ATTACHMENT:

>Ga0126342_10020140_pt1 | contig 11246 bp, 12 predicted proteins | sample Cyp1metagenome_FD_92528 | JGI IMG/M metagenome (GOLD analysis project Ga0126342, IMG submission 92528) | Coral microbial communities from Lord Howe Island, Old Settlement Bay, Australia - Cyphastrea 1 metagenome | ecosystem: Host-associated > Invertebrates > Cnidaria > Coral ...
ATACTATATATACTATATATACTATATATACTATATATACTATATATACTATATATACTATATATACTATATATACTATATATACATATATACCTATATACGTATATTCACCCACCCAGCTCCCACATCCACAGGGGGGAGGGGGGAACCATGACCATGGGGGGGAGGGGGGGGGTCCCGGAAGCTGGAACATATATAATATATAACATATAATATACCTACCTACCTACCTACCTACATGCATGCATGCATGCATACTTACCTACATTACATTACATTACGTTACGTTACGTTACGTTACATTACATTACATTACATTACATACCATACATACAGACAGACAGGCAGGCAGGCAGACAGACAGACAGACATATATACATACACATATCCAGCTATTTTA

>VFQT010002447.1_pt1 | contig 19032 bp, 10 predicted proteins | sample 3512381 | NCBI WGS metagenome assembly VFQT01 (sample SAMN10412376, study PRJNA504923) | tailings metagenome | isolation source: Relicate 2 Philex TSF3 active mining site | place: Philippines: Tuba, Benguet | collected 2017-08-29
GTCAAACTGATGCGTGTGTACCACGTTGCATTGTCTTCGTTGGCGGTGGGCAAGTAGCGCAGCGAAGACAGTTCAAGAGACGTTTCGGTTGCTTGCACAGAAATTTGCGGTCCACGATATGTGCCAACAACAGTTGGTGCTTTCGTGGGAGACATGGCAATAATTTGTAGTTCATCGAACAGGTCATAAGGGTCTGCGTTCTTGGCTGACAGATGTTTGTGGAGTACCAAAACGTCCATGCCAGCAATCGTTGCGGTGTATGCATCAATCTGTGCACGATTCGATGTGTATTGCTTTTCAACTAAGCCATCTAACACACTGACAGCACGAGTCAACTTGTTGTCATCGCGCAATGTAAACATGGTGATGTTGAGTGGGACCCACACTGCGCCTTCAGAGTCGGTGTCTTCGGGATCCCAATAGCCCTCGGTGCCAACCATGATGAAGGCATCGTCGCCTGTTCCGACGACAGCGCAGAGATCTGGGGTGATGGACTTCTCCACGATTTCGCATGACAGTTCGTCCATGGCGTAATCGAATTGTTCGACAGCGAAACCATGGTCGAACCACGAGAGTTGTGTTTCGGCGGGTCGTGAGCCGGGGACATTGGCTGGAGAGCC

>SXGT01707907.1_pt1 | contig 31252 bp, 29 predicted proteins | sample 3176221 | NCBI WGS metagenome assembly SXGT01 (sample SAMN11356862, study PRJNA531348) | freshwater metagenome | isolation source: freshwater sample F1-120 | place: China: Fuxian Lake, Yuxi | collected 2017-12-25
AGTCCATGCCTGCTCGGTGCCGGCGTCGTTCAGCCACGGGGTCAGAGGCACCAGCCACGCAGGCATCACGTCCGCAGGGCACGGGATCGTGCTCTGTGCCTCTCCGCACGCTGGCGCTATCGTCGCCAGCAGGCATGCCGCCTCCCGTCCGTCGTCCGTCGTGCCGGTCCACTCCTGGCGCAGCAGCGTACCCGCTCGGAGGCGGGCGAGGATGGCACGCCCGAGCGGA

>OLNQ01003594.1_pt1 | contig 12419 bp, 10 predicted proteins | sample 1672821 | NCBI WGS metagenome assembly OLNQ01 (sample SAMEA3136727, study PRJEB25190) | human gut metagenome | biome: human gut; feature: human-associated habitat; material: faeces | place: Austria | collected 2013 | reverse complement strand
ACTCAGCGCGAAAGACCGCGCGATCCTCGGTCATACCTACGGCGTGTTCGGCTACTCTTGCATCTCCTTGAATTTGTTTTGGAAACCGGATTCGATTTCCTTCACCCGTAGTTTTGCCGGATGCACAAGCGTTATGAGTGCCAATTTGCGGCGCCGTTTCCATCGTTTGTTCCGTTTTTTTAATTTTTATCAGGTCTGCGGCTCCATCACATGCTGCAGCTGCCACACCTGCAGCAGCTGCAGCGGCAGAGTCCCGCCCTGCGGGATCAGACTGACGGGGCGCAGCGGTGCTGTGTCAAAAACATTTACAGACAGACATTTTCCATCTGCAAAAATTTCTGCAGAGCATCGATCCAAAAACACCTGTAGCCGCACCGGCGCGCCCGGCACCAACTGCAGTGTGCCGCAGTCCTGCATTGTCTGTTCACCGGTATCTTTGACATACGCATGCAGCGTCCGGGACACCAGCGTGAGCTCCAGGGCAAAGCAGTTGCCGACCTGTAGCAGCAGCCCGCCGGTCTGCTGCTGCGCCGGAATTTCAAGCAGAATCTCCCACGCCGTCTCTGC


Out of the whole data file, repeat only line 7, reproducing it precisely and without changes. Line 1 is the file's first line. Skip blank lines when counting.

>OLNQ01003594.1_pt1 | contig 12419 bp, 10 predicted proteins | sample 1672821 | NCBI WGS metagenome assembly OLNQ01 (sample SAMEA3136727, study PRJEB25190) | human gut metagenome | biome: human gut; feature: human-associated habitat; material: faeces | place: Austria | collected 2013 | reverse complement strand